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Scoliosis


 

What is it?

Scoliosis is a lateral, or sideways, curvature of the spine, which in its normal state should be a straight vertical line when viewed from the front or back. Viewed from the side, a normal spine curves slightly backward to produce a mild degree of roundness in the upper back area and slightly inward curve in the lower back. When a person with scoliosis is viewed from the front or back, the spine appears to be curved to either side of its normal vertical line.

What causes it?

There are numerous causes and types of scoliosis. Neuromuscular scoliosis is caused by abnormal muscles or nerves. This is often seen in people with spina bifida or cerebral palsy, or in those with a number of conditions that include or lead to paralysis. Congenital scoliosis occurs as a result of a bone abnormality that is present at birth. Degenerative scoliosis is bone collapse due to an injury or illness, previous major back surgery, or osteoporosis (a disease that causes thinning of the bones). The most common type is called "idiopathic scoliosis," and a cause for this has not yet been identified. There is, however, substantial evidence that idiopathic scoliosis is inherited.

Who gets it?

Roughly 2 to 3 percent of American 16-year-olds have scoliosis, although less than one tenth of 1 percent have curves that might require surgery (a curvature measuring 40 degrees or higher). It is not known why, but girls are more likely to have scoliosis than boys. Idiopathic scoliosis, the most common kind, typically affects kids ages 10 through 16, and it usually gets worse as a child grows, though it rarely progresses into adulthood.

What are the symptoms?

Scoliosis does not have symptoms as such, but there are discernable warning signs. These include uneven shoulders or hips, a shoulder blade that juts out, noticeable leaning to one side, or walking with a rolling gait. Persons with scoliosis may experience back pain or tire easily during activities that require excessive chest and stomach movement.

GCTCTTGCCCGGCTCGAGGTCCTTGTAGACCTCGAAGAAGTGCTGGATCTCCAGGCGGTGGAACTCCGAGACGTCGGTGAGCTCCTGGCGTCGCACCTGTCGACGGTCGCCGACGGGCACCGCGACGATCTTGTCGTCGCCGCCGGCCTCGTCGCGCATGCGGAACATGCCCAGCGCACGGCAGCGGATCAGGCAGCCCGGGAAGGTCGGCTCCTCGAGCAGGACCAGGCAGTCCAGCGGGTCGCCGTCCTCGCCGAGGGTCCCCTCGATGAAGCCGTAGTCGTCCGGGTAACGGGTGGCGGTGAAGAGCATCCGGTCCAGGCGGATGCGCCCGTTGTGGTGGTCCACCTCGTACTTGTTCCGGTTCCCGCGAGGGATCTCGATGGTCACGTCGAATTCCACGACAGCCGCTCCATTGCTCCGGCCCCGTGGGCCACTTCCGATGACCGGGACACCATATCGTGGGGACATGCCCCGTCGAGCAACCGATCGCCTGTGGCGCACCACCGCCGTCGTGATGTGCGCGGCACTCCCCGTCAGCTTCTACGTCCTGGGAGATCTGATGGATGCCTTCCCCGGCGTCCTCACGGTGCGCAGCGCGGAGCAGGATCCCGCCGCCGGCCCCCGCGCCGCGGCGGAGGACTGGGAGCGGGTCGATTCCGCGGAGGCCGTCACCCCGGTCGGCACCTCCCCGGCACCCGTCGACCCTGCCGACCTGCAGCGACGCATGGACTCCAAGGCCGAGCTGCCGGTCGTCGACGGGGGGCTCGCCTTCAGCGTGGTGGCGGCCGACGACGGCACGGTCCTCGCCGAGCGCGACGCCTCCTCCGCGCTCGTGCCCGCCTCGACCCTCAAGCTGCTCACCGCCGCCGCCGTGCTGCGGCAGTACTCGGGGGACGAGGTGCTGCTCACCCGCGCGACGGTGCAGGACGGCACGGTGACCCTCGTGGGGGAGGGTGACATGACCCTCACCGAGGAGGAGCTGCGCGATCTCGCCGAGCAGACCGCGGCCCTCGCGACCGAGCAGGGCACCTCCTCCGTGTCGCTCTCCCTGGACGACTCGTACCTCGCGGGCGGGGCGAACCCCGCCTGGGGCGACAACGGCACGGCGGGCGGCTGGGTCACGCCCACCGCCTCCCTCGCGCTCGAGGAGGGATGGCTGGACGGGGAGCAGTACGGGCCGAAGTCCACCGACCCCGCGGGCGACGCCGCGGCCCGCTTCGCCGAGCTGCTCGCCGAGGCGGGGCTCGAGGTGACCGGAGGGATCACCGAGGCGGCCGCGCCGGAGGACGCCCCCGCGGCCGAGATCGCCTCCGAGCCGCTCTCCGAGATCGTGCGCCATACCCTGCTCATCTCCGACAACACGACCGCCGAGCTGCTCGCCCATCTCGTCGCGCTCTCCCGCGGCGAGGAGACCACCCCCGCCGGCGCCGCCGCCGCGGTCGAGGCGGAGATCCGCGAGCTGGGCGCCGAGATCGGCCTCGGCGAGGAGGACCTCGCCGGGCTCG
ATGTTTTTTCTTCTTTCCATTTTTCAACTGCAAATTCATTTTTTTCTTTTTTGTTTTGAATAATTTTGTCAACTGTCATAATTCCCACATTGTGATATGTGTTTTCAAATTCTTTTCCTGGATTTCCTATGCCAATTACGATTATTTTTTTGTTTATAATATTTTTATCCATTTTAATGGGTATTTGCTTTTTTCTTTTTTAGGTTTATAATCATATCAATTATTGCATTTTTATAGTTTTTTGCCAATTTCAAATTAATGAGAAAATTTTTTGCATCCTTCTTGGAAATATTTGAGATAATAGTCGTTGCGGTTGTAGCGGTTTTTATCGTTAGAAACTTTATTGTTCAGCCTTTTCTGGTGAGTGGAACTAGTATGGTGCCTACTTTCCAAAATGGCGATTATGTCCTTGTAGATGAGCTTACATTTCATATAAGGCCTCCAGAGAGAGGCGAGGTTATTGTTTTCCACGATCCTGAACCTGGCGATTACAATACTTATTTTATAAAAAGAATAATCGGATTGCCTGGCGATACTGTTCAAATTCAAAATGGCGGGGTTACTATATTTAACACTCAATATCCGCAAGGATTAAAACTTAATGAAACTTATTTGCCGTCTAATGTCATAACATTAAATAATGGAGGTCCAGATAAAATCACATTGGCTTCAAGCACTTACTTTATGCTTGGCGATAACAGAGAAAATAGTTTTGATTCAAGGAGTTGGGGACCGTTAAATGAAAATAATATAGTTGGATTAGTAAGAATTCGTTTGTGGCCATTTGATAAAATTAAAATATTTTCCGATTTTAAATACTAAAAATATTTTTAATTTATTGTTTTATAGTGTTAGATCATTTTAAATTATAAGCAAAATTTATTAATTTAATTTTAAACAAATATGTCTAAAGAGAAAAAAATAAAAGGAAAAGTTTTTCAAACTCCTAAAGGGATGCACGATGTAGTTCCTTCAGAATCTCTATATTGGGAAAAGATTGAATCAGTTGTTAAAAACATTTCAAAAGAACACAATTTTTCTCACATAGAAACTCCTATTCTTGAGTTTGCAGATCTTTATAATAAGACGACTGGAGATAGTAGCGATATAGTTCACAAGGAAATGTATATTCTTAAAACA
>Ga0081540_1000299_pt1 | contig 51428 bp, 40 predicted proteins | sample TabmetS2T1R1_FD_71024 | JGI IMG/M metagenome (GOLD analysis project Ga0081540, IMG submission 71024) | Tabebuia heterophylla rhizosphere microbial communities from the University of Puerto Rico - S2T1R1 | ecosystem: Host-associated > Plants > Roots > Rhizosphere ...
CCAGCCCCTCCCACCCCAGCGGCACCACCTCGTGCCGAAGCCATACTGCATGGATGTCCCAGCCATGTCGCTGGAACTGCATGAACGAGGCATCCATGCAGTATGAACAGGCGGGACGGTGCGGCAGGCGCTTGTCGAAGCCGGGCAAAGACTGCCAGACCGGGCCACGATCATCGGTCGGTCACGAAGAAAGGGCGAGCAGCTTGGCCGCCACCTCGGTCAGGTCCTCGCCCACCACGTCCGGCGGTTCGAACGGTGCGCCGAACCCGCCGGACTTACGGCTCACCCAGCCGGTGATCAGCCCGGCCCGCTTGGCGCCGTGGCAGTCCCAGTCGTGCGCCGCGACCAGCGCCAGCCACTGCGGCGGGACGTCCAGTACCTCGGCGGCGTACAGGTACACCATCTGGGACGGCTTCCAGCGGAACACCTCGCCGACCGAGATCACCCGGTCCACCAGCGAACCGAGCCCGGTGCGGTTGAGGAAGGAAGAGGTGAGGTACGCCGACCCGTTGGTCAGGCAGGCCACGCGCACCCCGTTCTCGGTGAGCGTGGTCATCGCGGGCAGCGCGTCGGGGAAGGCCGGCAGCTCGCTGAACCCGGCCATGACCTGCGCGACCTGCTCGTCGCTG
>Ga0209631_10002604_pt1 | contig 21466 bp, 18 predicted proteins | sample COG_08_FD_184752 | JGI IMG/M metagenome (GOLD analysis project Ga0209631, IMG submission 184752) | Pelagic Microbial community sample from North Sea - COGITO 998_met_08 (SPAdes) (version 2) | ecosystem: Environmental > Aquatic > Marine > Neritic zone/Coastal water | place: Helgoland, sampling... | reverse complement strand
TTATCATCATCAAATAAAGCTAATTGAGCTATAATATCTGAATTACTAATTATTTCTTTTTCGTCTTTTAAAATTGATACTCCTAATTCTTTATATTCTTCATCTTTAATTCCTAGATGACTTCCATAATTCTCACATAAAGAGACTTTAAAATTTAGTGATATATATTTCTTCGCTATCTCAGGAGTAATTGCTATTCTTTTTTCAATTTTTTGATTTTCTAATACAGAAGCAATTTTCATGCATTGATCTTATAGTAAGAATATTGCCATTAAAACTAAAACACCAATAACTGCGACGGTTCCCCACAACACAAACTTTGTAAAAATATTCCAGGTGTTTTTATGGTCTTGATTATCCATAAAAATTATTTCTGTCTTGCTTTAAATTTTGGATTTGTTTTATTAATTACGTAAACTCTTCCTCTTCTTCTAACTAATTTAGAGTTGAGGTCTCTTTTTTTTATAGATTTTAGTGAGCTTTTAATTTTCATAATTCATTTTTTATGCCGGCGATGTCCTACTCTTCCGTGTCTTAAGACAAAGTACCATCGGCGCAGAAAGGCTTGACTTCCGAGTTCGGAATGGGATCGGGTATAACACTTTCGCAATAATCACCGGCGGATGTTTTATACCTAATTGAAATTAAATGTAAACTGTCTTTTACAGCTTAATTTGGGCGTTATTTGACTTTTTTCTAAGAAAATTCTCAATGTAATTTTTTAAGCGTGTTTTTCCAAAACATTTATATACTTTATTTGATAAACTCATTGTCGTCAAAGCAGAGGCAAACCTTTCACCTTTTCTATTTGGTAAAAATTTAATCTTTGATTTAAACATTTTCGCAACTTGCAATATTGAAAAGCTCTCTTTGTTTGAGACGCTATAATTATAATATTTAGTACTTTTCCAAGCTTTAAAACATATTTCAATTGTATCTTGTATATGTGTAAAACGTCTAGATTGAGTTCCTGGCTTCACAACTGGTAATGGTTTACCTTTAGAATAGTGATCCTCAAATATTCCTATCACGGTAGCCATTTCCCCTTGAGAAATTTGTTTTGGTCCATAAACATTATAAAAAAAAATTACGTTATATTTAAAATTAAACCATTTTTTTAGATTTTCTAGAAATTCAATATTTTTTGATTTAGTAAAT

How is your condition diagnosed?

Usually, scoliosis is first observed by a child's pediatrician, a parent, or it is discovered during a routine school screening exam. To establish the presence and type of scoliosis, a bone exam is necessary, as well as an X-ray to determine the extent of the curve.

What are the most common treatments?

Most adolescents who are diagnosed with idiopathic scoliosis need to be checked every four to six months, which should include a physical exam and an X-ray. For those with a spinal curve anywhere from 25 to 40 degrees - especially if they have at least two more years of growth ahead of them - bracing is the most common treatment. Braces are designed to stop the progression of the curvature and will occasionally produce a temporary correction. When the brace is removed, however, the curve usually will return to its previous position.

Surgery is often recommended for those with a spinal curve greater than 40 degrees. But surgery will only keep the curve from getting worse; it will not bring the spine back to perfect vertical alignment. During the procedure, metallic implants are used to correct some of the curvature and hold it in the proper position until a bone graft creates a rigid fusion in the area of the curve. Surgery usually involves joining the vertebrae together permanently - which is called spinal fusion. Because fusion prevents growth in the fused part of the spine, another technique may be used for younger children. In this case, a brace is always required after surgery.

 

 

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All material herein is provided for information only and may not be construed as personal medical advice. No action should be taken based solely on the contents of this information; instead, readers should consult appropriate health professionals on any matter relating to their health and well-being. The publisher is not a licensed medical care provider. The information is provided with the understanding that the publisher is not engaged in the practice of medicine or any other health-care profession and does not enter into a health-care practitioner/patient relationship with its readers. The publisher is not responsible for errors or omissions.

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